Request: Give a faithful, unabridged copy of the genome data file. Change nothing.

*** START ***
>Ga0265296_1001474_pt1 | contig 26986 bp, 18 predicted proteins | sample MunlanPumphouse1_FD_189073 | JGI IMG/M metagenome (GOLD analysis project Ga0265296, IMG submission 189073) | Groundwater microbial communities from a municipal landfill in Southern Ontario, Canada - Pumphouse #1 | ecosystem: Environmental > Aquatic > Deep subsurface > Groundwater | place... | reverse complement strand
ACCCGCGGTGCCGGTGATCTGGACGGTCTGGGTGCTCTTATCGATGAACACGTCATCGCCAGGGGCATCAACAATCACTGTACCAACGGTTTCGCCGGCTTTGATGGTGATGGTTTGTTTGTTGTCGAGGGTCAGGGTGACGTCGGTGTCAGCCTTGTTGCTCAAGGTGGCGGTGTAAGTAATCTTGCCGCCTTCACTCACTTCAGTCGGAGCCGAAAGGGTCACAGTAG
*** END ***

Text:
>Ga0265296_1001474_pt1 | contig 26986 bp, 18 predicted proteins | sample MunlanPumphouse1_FD_189073 | JGI IMG/M metagenome (GOLD analysis project Ga0265296, IMG submission 189073) | Groundwater microbial communities from a municipal landfill in Southern Ontario, Canada - Pumphouse #1 | ecosystem: Environmental > Aquatic > Deep subsurface > Groundwater | place... | reverse complement strand
ACCCGCGGTGCCGGTGATCTGGACGGTCTGGGTGCTCTTATCGATGAACACGTCATCGCCAGGGGCATCAACAATCACTGTACCAACGGTTTCGCCGGCTTTGATGGTGATGGTTTGTTTGTTGTCGAGGGTCAGGGTGACGTCGGTGTCAGCCTTGTTGCTCAAGGTGGCGGTGTAAGTAATCTTGCCGCCTTCACTCACTTCAGTCGGAGCCGAAAGGGTCACAGTAG